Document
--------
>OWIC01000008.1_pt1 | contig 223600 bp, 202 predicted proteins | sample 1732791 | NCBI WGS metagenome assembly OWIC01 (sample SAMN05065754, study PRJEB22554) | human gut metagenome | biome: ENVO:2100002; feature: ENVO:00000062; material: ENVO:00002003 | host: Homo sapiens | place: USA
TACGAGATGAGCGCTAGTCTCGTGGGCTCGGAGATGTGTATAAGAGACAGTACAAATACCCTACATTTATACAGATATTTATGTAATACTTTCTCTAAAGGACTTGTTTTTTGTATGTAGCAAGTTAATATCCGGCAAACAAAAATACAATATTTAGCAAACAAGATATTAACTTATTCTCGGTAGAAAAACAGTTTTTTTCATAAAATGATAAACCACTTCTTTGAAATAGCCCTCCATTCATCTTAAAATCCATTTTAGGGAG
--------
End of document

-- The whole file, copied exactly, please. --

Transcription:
>OWIC01000008.1_pt1 | contig 223600 bp, 202 predicted proteins | sample 1732791 | NCBI WGS metagenome assembly OWIC01 (sample SAMN05065754, study PRJEB22554) | human gut metagenome | biome: ENVO:2100002; feature: ENVO:00000062; material: ENVO:00002003 | host: Homo sapiens | place: USA
TACGAGATGAGCGCTAGTCTCGTGGGCTCGGAGATGTGTATAAGAGACAGTACAAATACCCTACATTTATACAGATATTTATGTAATACTTTCTCTAAAGGACTTGTTTTTTGTATGTAGCAAGTTAATATCCGGCAAACAAAAATACAATATTTAGCAAACAAGATATTAACTTATTCTCGGTAGAAAAACAGTTTTTTTCATAAAATGATAAACCACTTCTTTGAAATAGCCCTCCATTCATCTTAAAATCCATTTTAGGGAG